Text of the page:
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Solar Power and Grid Parity

Despite all the doom and gloom around energy, I’m optimistic. One of the key reasons is the concept of grid parity, and the speed at which solar is reaching this all-important milestone.

Grid parity (or socket parity) occurs when an alternative energy source can generate electricity at a levelized cost that is less than or equal to the price of purchasing power from the electricity grid. Reaching grid parity is considered to be an important point in the development of new sources of power. It is the point at which an alternative energy source becomes a contender for widespread development without subsidies or government support. The term is most commonly used when discussing renewable energy sources, notably solar power and wind power. It is widely believed that a wholesale shift in generation to these forms of energy will take place when they reach grid parity. Wikipedia

Solar power has already crossed grid in the state of Hawaii. Homes and companies in the state can already reduce their electric bills with solar panel even without any subsidies. Of course, Hawaii is a sun-drenched island state which relies on imported oil for 83% of it’s electricity—reaching grid parity in states where coal is cheap and ubiquitous will take longer, but it’s coming soon. Depending on where you live, solar will reach grid parity within the next 3-10 years. (Sooner in states like California and Arizona, longer in states like Washington.) Solar grid parity is a near inevitable result of the combination of rising oil prices and falling solar prices…

In the US, solar PV technology is expected to reach grid parity for some PV projects in 2014, and by 2017 most regions in the country are expected to reach grid parity in alignment with average electricity prices in the residential sector. China is also due to witness similar developments, with grid parity for solar expected to reach in most regions by 2015-2016. AltEnergyMag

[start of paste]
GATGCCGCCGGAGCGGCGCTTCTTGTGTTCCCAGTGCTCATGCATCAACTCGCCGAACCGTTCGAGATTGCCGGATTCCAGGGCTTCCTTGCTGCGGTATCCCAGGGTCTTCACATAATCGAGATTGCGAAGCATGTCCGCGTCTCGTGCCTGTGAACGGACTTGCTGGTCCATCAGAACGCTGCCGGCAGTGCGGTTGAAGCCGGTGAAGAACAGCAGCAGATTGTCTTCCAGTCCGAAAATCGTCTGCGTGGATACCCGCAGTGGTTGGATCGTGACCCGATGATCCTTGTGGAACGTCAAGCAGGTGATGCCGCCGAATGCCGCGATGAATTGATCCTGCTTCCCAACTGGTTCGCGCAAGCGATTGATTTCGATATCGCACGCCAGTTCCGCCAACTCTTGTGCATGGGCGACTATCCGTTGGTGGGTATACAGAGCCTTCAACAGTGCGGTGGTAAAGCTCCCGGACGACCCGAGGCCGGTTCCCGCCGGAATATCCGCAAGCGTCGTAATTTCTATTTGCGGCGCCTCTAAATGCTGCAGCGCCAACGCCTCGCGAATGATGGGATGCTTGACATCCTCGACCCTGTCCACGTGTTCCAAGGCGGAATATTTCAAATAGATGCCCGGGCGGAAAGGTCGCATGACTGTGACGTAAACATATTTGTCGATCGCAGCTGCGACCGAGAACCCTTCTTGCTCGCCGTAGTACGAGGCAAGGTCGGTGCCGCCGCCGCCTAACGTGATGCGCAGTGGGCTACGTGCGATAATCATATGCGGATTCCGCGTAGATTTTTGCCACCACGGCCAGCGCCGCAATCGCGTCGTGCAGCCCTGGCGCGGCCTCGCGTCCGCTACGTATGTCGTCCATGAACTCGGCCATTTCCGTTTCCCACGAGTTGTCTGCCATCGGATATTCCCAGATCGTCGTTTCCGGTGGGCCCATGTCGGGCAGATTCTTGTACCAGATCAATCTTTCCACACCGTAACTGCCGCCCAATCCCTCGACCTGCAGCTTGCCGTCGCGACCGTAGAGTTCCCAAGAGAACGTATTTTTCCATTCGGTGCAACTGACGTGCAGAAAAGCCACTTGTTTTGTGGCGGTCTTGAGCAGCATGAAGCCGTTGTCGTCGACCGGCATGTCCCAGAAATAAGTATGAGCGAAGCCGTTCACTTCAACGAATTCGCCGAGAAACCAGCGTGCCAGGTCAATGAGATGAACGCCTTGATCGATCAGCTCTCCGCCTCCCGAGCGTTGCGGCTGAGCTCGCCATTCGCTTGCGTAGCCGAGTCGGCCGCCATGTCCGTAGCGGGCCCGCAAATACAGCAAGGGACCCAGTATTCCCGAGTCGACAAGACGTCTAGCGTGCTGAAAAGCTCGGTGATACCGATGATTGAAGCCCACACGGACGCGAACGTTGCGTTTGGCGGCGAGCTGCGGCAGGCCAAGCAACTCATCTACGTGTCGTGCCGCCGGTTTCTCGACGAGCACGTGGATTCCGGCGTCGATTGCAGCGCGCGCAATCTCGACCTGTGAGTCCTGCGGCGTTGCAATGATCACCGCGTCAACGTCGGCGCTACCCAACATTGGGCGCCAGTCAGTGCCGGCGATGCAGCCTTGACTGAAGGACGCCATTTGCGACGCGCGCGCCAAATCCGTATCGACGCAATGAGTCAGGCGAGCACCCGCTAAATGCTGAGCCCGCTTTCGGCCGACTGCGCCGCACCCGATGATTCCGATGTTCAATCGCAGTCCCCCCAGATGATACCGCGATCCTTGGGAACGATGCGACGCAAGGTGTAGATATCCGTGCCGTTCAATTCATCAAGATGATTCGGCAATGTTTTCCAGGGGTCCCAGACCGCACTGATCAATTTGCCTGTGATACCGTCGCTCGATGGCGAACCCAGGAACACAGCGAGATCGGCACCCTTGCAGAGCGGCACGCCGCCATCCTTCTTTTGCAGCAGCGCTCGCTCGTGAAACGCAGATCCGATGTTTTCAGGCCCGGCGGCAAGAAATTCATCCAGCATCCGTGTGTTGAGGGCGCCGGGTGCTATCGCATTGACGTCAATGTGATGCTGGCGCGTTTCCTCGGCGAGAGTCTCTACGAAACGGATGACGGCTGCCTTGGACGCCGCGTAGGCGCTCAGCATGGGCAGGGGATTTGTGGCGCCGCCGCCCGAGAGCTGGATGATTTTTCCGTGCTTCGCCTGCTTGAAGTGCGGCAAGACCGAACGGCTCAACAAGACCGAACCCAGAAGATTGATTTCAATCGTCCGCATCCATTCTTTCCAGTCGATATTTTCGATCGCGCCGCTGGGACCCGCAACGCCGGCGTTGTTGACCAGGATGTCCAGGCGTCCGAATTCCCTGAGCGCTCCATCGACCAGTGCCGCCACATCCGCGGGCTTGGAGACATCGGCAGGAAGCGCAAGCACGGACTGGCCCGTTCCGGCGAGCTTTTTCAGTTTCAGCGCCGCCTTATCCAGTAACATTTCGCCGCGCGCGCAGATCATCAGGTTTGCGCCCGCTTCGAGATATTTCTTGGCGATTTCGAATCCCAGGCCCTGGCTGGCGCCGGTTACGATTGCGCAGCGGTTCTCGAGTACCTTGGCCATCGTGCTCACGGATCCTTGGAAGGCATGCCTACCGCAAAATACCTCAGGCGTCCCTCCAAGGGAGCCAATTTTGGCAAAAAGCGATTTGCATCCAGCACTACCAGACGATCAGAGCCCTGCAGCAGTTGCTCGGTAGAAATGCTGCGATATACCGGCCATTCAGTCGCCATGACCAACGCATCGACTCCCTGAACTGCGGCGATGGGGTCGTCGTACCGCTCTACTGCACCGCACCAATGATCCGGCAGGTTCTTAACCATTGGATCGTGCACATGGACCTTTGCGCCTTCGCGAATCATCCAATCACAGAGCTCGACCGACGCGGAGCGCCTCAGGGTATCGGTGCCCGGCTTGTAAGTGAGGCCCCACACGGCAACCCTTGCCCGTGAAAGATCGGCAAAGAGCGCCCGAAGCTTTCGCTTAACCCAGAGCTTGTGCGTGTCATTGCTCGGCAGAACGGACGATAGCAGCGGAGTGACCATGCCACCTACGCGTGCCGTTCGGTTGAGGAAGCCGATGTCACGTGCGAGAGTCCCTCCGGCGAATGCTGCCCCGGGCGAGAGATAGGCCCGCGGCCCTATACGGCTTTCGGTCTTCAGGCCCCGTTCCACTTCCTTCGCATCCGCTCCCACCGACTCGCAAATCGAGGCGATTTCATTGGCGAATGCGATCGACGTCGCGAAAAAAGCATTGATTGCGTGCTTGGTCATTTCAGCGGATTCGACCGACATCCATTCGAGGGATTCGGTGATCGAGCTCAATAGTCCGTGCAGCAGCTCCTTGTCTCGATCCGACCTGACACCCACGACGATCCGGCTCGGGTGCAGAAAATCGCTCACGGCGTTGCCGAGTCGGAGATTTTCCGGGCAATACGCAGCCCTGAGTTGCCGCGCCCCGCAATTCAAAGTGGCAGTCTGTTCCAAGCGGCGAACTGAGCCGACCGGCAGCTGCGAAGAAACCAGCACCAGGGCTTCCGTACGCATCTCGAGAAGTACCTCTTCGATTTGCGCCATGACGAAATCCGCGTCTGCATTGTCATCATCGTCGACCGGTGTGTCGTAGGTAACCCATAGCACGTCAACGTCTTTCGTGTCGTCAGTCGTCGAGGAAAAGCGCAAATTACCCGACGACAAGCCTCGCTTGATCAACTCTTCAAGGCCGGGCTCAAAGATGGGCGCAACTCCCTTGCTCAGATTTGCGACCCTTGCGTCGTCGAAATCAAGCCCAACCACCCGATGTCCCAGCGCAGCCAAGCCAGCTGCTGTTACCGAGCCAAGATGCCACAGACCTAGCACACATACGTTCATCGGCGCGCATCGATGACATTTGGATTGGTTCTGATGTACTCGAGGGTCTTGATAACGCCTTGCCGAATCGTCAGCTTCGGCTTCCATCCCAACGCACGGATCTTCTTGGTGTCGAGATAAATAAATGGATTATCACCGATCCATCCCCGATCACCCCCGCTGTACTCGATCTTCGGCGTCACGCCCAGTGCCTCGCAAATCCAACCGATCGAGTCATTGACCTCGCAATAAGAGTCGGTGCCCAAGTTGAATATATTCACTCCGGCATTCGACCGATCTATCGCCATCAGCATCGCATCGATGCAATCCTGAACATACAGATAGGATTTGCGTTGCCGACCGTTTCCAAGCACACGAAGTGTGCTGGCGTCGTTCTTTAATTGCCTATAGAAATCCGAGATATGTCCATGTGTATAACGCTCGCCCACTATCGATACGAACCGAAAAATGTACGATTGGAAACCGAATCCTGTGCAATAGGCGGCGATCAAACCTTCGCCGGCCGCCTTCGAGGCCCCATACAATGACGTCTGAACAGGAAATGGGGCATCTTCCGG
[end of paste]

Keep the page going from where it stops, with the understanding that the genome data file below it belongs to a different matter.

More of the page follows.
When you reach the point of grid parity, the free market kicks in. Government subsidies are no longer needed to spur innovation in and adoption of solar technology because the market itself creates natural demand for solar energy. Of course, it won’t happen all at once— it will be a gradual process. Regional differences in the cost of traditional energy sources, amount of sunlight, etc. will all result in highly variable demand across the nation and globe, but it’s a continual slope that over a decade or two will result in dramatic reductions in the consumption of coal (our primary energy source in the U.S.) and even gasoline (as people migrate to hybrid and electric vehicles, which over time are powered more by solar power instead of coal.) People with grid-tied photovoltaic panels on their roofs will reach parity in parts of California in early 2013, driven mainly by the cost of energy here.

PV efficiency is going up while the cost is going down. Prices and demand for tranditional energy sources are going up. The point of convergence is inevitable.

Solar Grid Parity Chart

Granted, it will be a while before large, “utility-scale” projects with their huge capital and real estate intensive implementations and longer transmission distances (not to mention wholesale instead of retail cost) reach grid parity, but again, it will happen. It’s inevitable. At that point, we can start building massive solar farms in uninhabited parts of Nevada and Arizona, for example. At that point, the utility industry— driven by their own profit motive rather than an altruistic desire for renewable clean energy or the persuit of governement subisides and tax breaks— will move away from traditional sources of energy, and we’ll achieve energy independence and reduce polution. Oh, and costs will go down. Everybody wins.

I fail to see the downside here… of course, that’s because I don’t work for an oil or coal comapany.

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